Balance for better – what does the care sector need?
The focus of this year’s International Women’s Day is all about better balance (#BalanceforBetter). Today we’re celebrating the vital contribution that women make delivering care services every day across our charity.
But in the care sector, balanced gender diversity needs a boost to see better male representation too. So women and men from our community also share why balance in care matters.
Celebrating women in care
Wendy Snowdon used to be a business woman, who made a career switch to become a Care Support Worker. She works at Livability York House Ossett, a residential care home for disabled adults.
Wendy Snowdon used to be a business woman, who made a career switch to become a Care Support Worker. She works at Livability York House Ossett, a residential care home for disabled adults. “I work with a number of people in my job. I was Key Worker for one particular lady, a similar age to me, who’d been in a wheelchair for a few years. She hadn’t been on holiday for years, and I took her on the coach to the Midlands. We went to Warwick Castle, went to the pantomime and she absolutely loved it. Working with her has been the kind of thing that makes my job worthwhile – you realise you’re doing something right.” Read Wendy’s story here.
Wendy Support Worker at Livability York House
“I hope that my expertise in the field of social care can be enriched by my experience of disability. I am very proud to be a disabled woman, it is part of who I am; but I also want people to see me as Kayleigh, not just the “woman in the wheelchair”. I hope to bring all my sides to the job that I do as someone’s partner, colleague, and university graduate and recently mother. I hope that people learn from my expertise, whether they have been disabled or not. I seek to inspire not only because of my disability but because of the whole person I am.”
Kayleigh Engagement Officer at Livability
Celebrating full diversity in care
The care sector often faces barriers in gender diversity. An article in The Nursing Times stated the sector sees men making up just 15.3 per cent of the workforce, according to the last UK census. An article by the Joseph Rowntree Foundation stated that four in five paid carers are women.
In a sector where recruitment and retention is often difficult, seeing a better gender balance is important. Women and men from our community share why.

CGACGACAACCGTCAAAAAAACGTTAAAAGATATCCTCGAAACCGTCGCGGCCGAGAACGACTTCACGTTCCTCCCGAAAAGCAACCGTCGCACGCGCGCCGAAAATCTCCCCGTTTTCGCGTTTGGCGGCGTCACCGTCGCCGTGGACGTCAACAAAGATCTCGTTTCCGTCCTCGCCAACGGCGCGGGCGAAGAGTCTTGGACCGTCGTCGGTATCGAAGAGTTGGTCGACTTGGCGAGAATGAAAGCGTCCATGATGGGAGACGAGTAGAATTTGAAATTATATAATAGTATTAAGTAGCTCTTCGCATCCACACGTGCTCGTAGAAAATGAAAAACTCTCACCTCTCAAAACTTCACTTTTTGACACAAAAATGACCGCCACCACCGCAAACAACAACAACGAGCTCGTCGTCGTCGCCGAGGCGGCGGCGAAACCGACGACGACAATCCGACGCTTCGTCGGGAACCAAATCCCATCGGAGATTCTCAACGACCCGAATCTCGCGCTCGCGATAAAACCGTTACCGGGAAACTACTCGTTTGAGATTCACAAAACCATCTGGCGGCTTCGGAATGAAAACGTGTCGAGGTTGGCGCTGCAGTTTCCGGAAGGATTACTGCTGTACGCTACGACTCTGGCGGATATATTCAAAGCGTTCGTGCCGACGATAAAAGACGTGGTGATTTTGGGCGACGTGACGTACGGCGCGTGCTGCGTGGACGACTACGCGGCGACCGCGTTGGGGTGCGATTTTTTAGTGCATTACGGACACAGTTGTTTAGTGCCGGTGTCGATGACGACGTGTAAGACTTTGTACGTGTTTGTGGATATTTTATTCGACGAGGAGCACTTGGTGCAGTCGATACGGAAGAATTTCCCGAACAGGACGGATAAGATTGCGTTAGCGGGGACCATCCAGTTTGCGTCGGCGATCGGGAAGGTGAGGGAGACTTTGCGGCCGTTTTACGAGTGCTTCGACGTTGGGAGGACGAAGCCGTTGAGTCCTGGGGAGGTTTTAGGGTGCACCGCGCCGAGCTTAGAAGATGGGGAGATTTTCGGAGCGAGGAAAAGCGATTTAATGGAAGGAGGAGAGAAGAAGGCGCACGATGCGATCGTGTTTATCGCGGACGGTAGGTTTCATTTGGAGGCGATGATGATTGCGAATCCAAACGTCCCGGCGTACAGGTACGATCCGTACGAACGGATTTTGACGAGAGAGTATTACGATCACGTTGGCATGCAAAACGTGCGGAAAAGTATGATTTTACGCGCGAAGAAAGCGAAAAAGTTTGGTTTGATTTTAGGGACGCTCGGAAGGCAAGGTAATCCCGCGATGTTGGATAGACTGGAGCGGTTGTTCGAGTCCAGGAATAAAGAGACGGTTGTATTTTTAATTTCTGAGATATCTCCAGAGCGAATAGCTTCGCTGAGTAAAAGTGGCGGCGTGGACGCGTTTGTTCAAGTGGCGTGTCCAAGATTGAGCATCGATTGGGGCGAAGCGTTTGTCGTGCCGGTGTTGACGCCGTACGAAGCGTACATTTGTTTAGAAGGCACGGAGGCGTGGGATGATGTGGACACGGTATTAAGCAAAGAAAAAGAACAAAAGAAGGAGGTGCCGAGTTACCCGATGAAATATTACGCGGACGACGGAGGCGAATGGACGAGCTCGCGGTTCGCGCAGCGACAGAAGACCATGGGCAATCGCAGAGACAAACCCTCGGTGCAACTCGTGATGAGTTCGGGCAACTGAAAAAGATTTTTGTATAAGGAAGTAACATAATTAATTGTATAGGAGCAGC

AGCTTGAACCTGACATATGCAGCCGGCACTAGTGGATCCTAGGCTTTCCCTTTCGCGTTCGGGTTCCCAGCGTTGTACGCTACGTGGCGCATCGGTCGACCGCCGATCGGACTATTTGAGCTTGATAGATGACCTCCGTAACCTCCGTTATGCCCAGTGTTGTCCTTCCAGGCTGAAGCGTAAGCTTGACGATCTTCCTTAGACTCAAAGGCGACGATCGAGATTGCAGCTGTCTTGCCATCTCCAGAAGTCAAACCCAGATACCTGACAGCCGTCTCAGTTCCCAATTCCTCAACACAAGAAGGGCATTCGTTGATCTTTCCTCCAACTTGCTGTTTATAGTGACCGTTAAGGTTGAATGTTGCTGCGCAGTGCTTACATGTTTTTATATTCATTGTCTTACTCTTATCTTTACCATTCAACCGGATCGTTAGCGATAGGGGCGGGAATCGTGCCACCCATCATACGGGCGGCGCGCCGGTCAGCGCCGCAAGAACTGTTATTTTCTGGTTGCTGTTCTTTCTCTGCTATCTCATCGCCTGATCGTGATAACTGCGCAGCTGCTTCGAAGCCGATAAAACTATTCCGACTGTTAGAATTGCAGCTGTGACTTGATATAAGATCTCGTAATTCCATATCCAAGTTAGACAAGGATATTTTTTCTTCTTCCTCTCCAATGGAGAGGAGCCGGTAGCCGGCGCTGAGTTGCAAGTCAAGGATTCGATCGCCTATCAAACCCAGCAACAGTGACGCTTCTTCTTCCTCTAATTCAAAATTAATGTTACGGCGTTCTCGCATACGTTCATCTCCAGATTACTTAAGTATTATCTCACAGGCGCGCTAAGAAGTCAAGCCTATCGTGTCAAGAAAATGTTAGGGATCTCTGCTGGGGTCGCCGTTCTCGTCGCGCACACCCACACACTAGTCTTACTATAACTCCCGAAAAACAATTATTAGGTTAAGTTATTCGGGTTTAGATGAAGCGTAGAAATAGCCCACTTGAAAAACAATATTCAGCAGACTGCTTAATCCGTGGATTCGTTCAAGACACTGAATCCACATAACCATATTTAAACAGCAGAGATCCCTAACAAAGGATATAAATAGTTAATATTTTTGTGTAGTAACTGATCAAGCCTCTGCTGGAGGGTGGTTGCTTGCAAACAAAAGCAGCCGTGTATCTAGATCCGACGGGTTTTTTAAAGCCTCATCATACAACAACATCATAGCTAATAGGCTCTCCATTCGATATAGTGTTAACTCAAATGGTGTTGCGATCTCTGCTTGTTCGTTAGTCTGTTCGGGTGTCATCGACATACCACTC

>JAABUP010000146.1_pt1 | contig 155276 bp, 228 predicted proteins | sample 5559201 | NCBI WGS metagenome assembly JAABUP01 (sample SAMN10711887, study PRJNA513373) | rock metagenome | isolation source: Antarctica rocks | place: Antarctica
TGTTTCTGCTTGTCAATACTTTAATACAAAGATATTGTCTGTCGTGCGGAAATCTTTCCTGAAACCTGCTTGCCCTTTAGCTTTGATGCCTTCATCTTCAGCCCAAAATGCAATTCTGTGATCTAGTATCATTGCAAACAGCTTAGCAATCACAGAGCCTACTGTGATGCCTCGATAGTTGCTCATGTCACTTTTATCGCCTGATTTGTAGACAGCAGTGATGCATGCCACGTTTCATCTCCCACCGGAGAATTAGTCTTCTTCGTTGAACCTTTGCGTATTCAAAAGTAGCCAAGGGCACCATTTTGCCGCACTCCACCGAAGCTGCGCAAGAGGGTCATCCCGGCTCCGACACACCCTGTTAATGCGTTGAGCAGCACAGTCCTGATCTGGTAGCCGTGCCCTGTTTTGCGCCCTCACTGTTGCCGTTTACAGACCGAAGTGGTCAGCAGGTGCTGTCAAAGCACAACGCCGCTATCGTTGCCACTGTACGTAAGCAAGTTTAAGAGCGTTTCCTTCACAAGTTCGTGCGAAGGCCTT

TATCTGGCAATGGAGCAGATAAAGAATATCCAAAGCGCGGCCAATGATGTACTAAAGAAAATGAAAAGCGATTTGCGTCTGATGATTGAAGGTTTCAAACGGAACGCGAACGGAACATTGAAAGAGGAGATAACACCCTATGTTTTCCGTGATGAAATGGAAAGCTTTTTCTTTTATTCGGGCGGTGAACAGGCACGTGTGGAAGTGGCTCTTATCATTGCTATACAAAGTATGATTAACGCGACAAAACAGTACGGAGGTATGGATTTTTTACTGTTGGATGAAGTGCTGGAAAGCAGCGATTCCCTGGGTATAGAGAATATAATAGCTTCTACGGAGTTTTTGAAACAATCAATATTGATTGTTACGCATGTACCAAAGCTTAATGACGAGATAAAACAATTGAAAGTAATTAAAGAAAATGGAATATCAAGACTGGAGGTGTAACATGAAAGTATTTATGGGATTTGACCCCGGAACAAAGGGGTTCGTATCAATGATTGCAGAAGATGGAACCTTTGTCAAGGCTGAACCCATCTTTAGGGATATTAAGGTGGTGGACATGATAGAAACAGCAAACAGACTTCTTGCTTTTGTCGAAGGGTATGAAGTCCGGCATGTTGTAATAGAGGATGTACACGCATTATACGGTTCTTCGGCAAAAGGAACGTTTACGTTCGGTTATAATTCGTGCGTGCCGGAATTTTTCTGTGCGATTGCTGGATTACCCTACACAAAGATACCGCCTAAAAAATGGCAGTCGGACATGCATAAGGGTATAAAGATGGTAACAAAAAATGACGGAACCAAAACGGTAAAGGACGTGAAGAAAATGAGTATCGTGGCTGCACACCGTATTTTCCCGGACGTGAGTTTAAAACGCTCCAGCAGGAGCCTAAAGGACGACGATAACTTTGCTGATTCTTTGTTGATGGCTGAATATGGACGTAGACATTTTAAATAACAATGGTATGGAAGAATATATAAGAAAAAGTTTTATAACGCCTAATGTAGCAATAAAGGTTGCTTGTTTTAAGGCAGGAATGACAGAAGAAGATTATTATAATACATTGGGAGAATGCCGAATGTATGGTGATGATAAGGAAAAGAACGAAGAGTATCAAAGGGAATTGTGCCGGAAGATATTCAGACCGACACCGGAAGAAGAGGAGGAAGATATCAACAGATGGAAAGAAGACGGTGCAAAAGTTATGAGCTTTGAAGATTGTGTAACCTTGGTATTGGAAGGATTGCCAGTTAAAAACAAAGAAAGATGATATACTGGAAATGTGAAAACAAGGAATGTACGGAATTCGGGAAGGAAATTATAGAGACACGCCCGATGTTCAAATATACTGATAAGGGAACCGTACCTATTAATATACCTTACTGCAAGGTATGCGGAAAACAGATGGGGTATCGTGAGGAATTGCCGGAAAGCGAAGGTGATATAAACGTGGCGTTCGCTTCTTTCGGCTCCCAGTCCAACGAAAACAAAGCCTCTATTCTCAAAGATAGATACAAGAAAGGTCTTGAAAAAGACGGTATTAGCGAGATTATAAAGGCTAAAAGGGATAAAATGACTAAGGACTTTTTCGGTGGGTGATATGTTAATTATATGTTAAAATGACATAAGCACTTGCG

Tracy Aldridge is in management with Livability, supporting disabled adults in residential and supported living contexts.
In the care sector, ensuring a balance of female/male staff means we can give the individuals we support choices about who they wish to assist them. This could be with something intimate like personal care or achieving a goal that they’ve set their heart on. I find female and male staff respond and deliver care and support differently, and they empathise and promote independence differently too. This is something that needs to be promoted and celebrated.
Molly Leary uses a Livability supported living service. She is blind, is studying performing arts and is looking for a volunteer role in care.
I think it’s important to have both male and female staff members – a variety of people, really. If I need help with getting some clothing on, or it’s dealing with awkward straps or something, then I definitely prefer a female. If a male carer came and I wanted a female, I’d feel happy to ask if a woman could come instead.
Darren Neale is a support worker, working with disabled adults aged 20 to 70-plus in supported living.
Diversity is something we promote as an organisation and I think having a male and female point of view gives a more balanced approach. This helps us to listen and respond to the needs of the people we support. We can offer a choice to our people if they have a preference to discuss topics or personal issues with male or female; this might be around sexual health, for instance.
Kayleigh works as an Engagement Officer at Livability, working with those we support.
More men in the care sector would definitely boost the self-esteem of disabled men. The man receiving the care can feel he has more in common with male staff and feel more able to open up. Sometimes, it can motivate disabled men to achieve goals because they feel some empathy in shared experiences and interests, with a male worker. The care sector is not a place only for women to work and having male carers can challenge the maternal culture that seems to exist. Sharing empathic experiences gives people a reason to get up in the morning and that, I feel, is great evidence of good care. I believe that men and women each have great things to contribute.
Find out more about working with Livability here.